New Pathway Discovery Reveals Major Cause of IBD Affecting 1 in 10 in the UK – What You Need to Know

June 7, 2024
2 mins read
Image of an inflammatory liver disease, which often occurs at the same time as IBD, with ETS2 target genes (yellow and cyan) expressed at the site of liver damage. Credit: Christina Stankey.
Image of an inflammatory liver disease, which often occurs at the same time as IBD, with ETS2 target genes (yellow and cyan) expressed at the site of liver damage. Credit: Christina Stankey.

A research team from the Francis Crick Institute, University College London, and Imperial College London investigated a non-coding DNA region known as a “gene desert,” previously associated with IBD and other autoimmune diseases, and discovered the presence of an “enhancer.” An “enhancer” acts like a volume dial, capable of increasing the amount of protein produced by a gene. The enhancer discovered by the research group was only activated in macrophages, which play a significant role in inflammatory responses, and it enhanced the activity of a gene called ETS2.

Using genetic editing, the research group demonstrated that ETS2 is essential for most inflammatory responses in macrophages. Remarkably, increasing the amount of ETS2 in resting macrophages transformed them into inflammatory cells similar to those found in IBD patients. Furthermore, the research group showed that many genes previously associated with IBD are part of the ETS2 pathway, proving that the ETS2 pathway is a major cause of IBD.

As there are no drugs that specifically inhibit ETS2, the research group searched for drugs that could indirectly suppress ETS2 activation. They found that MEK inhibitors, already prescribed for other non-inflammatory diseases, were predicted to suppress the inflammatory response of ETS2. When tested, MEK inhibitors were found to reduce inflammation not only in macrophages but also in intestinal samples from IBD patients. Due to the risk of side effects on other organs, the research group is working with LifeArc, a medical research organization, to find ways to deliver MEK inhibitors directly to macrophages.

Approximately 95% of IBD patients have one or two variants of the ETS2 enhancer. The research group speculates that these variants have persisted because, before the advent of antibiotics, ETS2 played a role as a switch for infection defense, and they are particularly common in regions with high rates of infectious diseases.

Macrophages, a major type of immune cell. Credit: Christina Stankey.

James Lee, group leader of the Genetic Mechanisms of Disease Laboratory at Crick and consultant gastroenterologist at the Royal Free Hospital and UCL, who led the research, points out: “IBD usually develops in young people and can cause severe symptoms that disrupt education, relationships, family life and employment. Better treatments are urgently needed. Using genetics as a starting point, we’ve uncovered a pathway that appears to play a major role in IBD and other inflammatory diseases. Excitingly, we’ve shown that this can be targeted therapeutically, and we’re now working on how to ensure this approach is safe and effective for treating people in the future.”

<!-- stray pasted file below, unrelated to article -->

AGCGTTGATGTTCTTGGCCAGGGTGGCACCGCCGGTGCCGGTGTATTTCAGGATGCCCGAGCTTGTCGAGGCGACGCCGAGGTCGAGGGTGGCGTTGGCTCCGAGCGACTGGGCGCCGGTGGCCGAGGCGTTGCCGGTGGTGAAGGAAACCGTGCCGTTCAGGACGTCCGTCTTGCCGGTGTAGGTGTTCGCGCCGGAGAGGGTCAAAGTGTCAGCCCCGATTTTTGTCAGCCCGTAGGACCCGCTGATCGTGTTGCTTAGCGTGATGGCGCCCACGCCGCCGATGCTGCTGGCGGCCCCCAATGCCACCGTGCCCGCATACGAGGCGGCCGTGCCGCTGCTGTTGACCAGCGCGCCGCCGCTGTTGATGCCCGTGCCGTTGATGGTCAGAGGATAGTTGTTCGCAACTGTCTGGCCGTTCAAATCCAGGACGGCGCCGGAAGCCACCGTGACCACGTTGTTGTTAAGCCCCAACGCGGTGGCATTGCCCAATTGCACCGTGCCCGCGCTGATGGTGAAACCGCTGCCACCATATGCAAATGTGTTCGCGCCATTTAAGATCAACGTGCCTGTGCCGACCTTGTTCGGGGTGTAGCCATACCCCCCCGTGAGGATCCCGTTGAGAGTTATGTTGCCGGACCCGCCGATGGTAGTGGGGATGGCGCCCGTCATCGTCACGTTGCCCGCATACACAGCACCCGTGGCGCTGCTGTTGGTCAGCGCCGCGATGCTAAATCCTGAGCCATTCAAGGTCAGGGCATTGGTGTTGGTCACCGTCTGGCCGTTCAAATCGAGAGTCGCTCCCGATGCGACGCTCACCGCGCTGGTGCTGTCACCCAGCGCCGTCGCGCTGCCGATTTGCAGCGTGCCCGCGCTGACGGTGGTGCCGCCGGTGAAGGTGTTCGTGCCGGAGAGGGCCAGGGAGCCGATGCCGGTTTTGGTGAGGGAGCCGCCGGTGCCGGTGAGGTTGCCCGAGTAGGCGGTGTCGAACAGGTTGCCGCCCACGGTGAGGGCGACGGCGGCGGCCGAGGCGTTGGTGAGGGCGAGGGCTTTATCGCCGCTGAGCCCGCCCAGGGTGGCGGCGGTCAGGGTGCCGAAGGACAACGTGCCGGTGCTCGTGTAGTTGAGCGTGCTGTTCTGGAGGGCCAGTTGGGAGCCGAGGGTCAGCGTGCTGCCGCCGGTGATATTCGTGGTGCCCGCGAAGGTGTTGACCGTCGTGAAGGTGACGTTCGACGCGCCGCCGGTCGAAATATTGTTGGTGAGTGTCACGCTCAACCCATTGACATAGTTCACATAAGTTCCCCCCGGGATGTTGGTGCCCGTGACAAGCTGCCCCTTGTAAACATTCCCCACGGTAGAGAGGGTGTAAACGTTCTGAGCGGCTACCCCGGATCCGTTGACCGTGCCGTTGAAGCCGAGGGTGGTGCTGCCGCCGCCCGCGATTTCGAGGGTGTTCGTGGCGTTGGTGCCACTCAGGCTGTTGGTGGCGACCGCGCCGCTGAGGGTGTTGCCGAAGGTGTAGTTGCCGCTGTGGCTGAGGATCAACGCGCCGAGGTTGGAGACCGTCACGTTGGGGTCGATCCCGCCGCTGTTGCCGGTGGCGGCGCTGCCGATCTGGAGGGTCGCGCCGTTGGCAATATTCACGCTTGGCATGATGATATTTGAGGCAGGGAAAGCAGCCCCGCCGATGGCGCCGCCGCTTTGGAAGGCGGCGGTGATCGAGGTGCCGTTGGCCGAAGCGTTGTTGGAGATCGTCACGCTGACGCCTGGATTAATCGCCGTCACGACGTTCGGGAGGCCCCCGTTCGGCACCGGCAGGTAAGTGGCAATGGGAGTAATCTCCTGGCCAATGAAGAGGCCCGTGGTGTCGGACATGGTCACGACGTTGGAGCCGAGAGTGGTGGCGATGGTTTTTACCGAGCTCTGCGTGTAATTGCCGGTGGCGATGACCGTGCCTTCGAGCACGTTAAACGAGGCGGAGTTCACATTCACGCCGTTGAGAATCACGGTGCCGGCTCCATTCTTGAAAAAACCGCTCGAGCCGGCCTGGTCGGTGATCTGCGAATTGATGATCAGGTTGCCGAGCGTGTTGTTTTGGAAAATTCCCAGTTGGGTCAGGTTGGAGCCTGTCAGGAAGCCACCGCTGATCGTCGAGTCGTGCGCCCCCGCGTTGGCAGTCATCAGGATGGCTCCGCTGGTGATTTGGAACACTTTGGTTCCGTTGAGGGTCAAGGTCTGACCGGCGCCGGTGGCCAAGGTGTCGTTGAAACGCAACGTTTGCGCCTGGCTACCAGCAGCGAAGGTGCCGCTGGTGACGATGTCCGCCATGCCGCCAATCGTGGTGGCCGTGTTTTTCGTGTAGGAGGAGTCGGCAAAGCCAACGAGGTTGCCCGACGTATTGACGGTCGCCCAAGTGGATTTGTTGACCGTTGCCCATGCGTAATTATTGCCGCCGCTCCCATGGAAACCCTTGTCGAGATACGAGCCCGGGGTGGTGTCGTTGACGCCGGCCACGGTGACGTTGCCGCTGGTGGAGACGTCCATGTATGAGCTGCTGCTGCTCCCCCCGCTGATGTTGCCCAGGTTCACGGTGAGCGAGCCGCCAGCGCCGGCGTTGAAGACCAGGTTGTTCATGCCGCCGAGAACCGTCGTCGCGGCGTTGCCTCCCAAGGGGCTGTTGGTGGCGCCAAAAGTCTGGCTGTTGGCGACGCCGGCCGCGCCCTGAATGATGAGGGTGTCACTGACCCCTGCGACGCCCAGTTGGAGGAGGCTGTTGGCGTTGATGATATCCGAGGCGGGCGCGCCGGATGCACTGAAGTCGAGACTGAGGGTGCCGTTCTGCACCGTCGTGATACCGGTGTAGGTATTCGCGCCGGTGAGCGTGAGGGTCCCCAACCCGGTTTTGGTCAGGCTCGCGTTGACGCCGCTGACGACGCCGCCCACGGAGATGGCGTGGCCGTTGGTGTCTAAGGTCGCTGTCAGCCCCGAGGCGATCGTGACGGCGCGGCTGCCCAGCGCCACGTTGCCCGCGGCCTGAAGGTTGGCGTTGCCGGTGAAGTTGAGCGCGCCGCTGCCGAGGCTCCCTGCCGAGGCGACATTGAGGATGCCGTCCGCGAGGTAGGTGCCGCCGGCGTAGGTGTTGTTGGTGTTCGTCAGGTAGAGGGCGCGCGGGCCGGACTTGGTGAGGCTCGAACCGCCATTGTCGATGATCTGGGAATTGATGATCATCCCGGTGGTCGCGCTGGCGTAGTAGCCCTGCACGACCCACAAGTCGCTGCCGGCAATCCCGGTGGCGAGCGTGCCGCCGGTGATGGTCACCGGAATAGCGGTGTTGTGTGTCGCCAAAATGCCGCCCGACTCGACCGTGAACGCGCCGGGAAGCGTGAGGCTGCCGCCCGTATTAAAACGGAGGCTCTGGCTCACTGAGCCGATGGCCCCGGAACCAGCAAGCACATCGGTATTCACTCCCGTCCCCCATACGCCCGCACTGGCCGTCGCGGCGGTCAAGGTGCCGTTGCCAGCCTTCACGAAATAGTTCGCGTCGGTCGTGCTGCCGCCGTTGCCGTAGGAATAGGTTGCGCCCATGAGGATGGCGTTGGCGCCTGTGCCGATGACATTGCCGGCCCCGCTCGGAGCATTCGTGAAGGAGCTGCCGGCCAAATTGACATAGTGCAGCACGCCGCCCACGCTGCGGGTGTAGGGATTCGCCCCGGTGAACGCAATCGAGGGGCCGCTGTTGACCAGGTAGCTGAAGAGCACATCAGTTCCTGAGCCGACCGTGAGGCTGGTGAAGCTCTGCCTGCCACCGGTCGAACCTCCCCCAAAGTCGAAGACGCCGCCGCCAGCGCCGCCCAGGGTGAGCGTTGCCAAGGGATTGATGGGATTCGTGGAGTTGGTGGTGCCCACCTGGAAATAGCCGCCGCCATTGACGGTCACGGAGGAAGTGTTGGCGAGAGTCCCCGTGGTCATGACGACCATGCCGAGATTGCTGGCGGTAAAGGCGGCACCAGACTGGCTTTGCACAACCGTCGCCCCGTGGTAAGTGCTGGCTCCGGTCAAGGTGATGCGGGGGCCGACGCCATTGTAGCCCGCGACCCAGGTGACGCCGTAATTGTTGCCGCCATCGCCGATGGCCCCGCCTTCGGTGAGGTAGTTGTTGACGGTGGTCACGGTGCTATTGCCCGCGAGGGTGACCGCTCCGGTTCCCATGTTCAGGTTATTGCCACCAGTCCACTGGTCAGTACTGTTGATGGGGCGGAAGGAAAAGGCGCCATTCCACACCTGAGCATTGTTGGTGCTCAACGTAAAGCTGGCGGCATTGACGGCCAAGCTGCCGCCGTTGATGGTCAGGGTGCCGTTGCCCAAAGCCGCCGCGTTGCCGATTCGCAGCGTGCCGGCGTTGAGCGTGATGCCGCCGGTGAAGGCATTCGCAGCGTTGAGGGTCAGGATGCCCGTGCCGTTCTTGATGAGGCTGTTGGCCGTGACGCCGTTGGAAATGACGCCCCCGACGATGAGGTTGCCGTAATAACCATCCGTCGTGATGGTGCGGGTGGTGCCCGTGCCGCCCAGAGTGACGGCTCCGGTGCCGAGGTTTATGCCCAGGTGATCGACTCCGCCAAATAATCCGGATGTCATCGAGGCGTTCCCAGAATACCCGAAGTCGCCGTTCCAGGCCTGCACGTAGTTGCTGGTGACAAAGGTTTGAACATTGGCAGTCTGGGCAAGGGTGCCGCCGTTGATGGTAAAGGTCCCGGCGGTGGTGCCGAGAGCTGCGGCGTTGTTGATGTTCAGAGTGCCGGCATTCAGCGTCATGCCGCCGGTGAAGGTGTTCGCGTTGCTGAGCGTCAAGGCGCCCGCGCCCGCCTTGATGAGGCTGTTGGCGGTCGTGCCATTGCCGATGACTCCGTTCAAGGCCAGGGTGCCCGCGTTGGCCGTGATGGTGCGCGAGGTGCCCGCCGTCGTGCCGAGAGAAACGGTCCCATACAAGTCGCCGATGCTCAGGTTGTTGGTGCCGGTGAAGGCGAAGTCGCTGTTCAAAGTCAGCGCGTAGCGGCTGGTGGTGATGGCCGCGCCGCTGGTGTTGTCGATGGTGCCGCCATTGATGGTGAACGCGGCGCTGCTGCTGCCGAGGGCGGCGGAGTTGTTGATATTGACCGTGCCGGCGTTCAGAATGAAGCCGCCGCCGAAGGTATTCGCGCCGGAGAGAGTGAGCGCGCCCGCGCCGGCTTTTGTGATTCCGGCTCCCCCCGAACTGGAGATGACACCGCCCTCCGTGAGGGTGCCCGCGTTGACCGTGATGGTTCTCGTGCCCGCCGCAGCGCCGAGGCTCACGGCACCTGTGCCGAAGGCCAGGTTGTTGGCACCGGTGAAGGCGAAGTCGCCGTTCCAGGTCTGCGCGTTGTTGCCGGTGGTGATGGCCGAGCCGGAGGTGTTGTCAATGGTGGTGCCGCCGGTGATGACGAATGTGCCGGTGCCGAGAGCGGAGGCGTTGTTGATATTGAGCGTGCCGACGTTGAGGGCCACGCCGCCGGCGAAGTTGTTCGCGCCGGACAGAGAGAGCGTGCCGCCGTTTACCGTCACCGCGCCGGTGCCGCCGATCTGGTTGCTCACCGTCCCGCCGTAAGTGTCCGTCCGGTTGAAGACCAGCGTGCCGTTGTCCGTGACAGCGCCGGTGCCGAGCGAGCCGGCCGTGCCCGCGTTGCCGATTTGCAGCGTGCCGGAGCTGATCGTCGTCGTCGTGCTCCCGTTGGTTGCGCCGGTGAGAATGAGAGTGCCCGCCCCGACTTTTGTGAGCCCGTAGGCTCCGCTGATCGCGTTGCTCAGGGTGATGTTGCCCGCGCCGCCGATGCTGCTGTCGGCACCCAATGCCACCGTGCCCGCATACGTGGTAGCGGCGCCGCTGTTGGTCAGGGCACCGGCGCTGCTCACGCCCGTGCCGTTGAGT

Christina Stankey, a PhD student at Crick and first author along with Christophe Bourges and Lea-Maxie Haag, adds: “IBD and other autoimmune conditions are really complex, with multiple genetic and environmental risk factors, so to find one of the central pathways, and show how this can be switched off with an existing drug, is a massive step forwards.”

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Volunteer participants from the NIHR BioResource, with and without IBD, provided blood samples that contributed to this research. The research was funded by Crohn’s and Colitis UK, Wellcome Trust, MRC, and Cancer Research UK, and the researchers worked with collaborators across the UK and Europe.

Ruth Wakeman, Director of Services, Advocacy, and Evidence at Crohn’s & Colitis UK, states as a final idea: “Every year, more than 25,000 people are told that they have Inflammatory Bowel Disease. Crohn’s and Colitis are complex, lifelong conditions for which there is no cure, but research like this is helping us to answer some of the big questions about what causes them. The more we can understand about Inflammatory Bowel Disease, the more likely we are to be able to help patients live well with these conditions. This research is a really exciting step towards the possibility of a world free from Crohn’s and Colitis one day.”

Tejal Somvanshi

Meet Tejal Somvanshi, a soulful wanderer and a staunch wellness advocate, who elegantly navigates through the enchanting domains of Fashion and Beauty with a natural panache. Her journey, vividly painted with hues from a vibrant past in the media production world, empowers her to carve out stories that slice through the cacophony, where brands morph into characters and marketing gimmicks evolve into intriguing plot twists. To Tejal, travel is not merely an activity; it unfolds as a chapter brimming with adventures and serendipitous tales, while health is not just a regimen but a steadfast companion in her everyday epic. In the realms of fashion and beauty, she discovers her muse, weaving a narrative where each style narrates a story, and every beauty trend sparks a dialogue. Tejal seamlessly melds the spontaneous spirit of the media industry with the eloquent prose of a storyteller, crafting tales as vibrant and dynamic as the industry she thrives in.

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